Fatal Postoperative Pulmonary Edema*: Pathogenesis and Literature Review

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Study objectives

Pulmonary edema is a known postoperative complication, but the clinical manifestations and danger levels for fluid administration are not known. We studied (1) 13 postoperative patients (11 adult, 2 pediatric) who developed fatal pulmonary edema, and (2) one contemporaneous year of inpatient operations at two university teaching hospitals to determine the clinical manifestations, causes, epidemiology, and guidelines for fluid administration.


Retrospective analysis of 13 patients with fatal postoperative pulmonary edema and one contemporaneous year of major inpatient surgery.

Patients and methods

Thirteen patients had net fluid retention of at least 67 mL/kg in the initial 24 postoperative hours and developed pulmonary edema. Ten were generally healthy while three had serious associated medical conditions.

Measurements and results

There was no measurement, laboratory value, or clinical finding predictive of impending pulmonary edema. The most common clinical manifestation following the onset of pulmonary edema was cardiorespiratory arrest (n = 8). Patients had metabolic acidosis (pH = 7.15 +/-.33), hypoxia (PO2 = 45 +/- 18 mm Hg), and normal electrolytes. The diagnosis of pulmonary edema was established by chest radiograph and confirmed by autopsy and pulmonary artery pressure (21 +/- 4 mm Hg). The mean net fluid retention was 7.0 +/- 4.5 L (90 +/- 36 mL/kg/d) and exceeded 67 mL/kg/d in all patients. Autopsy revealed pulmonary edema with no other cause of death. Among 8,195 major operations, 7.6% developed pulmonary edema with a mortality of 11.9%. Extrapolation to the 8.2 million annual major surgeries in the United States yields a projection of 8,000 to 74,000 deaths.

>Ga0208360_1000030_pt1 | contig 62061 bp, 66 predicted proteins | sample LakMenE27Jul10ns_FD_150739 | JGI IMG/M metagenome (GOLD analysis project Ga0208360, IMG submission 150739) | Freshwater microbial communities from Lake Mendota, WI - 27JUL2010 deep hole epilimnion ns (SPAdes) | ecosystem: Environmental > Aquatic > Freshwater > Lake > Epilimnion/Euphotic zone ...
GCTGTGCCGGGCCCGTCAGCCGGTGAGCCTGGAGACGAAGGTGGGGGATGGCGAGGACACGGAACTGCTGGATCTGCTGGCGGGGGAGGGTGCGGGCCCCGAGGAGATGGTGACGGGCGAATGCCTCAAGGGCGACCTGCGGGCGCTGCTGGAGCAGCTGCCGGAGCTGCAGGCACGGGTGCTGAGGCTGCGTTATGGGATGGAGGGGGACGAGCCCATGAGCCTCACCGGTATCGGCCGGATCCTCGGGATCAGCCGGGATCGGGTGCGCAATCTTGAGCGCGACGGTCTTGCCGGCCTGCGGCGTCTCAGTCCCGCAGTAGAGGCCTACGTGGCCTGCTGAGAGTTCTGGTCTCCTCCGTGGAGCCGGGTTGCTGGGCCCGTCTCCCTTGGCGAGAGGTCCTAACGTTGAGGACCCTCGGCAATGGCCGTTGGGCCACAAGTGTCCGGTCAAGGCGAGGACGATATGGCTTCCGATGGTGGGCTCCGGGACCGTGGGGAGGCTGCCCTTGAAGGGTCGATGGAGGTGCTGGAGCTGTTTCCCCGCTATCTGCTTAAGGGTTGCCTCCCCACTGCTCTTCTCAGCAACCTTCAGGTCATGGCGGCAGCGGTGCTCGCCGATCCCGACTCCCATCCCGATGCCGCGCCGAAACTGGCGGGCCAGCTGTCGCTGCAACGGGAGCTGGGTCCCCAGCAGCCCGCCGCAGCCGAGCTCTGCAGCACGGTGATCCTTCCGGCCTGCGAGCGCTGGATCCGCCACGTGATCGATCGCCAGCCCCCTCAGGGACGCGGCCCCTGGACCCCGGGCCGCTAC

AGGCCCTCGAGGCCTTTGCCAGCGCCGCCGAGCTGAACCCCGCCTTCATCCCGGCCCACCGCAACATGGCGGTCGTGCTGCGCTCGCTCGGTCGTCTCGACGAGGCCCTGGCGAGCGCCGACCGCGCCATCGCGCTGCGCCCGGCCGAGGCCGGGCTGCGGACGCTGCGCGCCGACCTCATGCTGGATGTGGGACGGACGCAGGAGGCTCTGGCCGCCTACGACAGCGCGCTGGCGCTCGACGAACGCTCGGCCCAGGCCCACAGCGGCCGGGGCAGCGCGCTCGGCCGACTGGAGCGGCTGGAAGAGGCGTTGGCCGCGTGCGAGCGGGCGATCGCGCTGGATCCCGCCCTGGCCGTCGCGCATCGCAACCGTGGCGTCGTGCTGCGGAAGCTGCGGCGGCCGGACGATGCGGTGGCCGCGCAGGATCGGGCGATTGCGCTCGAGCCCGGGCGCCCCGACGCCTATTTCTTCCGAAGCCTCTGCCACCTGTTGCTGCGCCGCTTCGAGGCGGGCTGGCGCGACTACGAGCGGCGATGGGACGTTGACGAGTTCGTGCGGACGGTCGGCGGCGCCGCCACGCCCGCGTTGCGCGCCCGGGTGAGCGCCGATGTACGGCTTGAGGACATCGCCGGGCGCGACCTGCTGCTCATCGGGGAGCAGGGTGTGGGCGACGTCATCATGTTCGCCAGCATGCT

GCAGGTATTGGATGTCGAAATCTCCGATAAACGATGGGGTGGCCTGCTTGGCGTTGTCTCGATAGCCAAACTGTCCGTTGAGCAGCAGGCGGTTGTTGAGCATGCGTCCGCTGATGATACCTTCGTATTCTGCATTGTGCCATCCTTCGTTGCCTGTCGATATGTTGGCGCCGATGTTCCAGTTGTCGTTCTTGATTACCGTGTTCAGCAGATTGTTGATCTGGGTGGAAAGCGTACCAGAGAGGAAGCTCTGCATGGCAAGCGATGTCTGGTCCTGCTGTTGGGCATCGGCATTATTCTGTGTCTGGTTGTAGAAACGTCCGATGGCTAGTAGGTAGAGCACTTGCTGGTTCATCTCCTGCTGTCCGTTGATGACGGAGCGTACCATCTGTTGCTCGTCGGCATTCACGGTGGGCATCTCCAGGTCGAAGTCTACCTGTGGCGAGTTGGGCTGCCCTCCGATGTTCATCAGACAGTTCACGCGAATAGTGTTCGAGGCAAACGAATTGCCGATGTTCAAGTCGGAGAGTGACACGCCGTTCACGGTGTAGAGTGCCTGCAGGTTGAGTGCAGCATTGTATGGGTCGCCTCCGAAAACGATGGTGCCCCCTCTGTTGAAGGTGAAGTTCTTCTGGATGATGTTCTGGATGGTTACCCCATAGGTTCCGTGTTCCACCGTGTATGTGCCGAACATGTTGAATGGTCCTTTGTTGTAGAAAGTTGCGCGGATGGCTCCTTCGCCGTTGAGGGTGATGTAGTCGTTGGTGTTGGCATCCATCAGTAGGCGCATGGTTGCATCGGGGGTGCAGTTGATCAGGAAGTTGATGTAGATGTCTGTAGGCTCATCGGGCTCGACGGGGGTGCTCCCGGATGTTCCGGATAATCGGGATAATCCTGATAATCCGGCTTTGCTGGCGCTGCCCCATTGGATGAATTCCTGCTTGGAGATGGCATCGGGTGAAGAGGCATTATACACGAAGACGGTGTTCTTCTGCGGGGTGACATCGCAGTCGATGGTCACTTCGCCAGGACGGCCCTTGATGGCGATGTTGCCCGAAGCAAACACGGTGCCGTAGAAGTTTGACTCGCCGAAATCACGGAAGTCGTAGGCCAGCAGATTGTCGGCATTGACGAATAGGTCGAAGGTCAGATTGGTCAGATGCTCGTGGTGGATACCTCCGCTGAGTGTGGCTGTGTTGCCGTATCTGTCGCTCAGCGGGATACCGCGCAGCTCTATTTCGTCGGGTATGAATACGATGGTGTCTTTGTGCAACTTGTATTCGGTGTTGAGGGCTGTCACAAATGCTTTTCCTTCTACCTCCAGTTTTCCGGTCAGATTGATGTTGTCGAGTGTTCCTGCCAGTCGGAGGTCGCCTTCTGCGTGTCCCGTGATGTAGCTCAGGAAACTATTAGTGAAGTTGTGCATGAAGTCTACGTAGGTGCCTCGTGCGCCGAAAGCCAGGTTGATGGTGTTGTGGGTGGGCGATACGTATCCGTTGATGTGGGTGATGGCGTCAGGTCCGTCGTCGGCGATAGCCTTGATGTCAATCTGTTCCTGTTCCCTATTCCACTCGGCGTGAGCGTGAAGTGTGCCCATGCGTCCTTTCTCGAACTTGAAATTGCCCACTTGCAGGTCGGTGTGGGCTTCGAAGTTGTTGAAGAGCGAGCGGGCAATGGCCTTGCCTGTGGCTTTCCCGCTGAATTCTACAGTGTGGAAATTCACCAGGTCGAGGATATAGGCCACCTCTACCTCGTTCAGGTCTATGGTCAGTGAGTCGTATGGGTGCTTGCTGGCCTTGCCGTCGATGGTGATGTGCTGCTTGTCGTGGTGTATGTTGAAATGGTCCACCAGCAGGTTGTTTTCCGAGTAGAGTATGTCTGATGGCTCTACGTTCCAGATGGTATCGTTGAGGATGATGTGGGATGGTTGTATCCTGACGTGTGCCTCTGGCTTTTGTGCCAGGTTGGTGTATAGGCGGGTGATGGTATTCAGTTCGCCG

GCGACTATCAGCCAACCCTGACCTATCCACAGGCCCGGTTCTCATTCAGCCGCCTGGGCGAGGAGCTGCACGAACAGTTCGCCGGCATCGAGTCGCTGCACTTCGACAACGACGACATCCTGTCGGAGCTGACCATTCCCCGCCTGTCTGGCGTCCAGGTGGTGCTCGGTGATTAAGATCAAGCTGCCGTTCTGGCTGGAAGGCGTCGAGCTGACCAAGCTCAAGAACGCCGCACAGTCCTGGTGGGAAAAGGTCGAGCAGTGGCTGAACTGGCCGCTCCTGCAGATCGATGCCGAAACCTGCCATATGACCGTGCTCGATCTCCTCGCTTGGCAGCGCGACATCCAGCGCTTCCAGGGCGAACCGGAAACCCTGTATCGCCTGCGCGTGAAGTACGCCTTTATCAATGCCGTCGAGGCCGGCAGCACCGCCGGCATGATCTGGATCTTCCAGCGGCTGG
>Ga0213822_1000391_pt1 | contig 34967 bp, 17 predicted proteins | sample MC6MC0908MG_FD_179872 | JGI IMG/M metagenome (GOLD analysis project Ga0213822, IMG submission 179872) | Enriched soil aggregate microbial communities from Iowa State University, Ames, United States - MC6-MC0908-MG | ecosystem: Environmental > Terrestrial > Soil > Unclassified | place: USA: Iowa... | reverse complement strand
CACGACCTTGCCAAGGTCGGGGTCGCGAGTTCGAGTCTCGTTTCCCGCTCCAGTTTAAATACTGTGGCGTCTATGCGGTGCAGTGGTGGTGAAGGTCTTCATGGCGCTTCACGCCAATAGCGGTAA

Pulmonary edema can occur within the initial 36 postoperative hours when net fluid retention exceeds 67 mL/kg/d. There are no known predictive warning signs and cardiorespiratory arrest is the most frequent clinical presentation. The monitoring systems currently in use neither detect nor predict impending pulmonary edema, and as yet, there are no known panic values for excessive fluid administration or retention. (CHEST 1999; 115:1371-1377)

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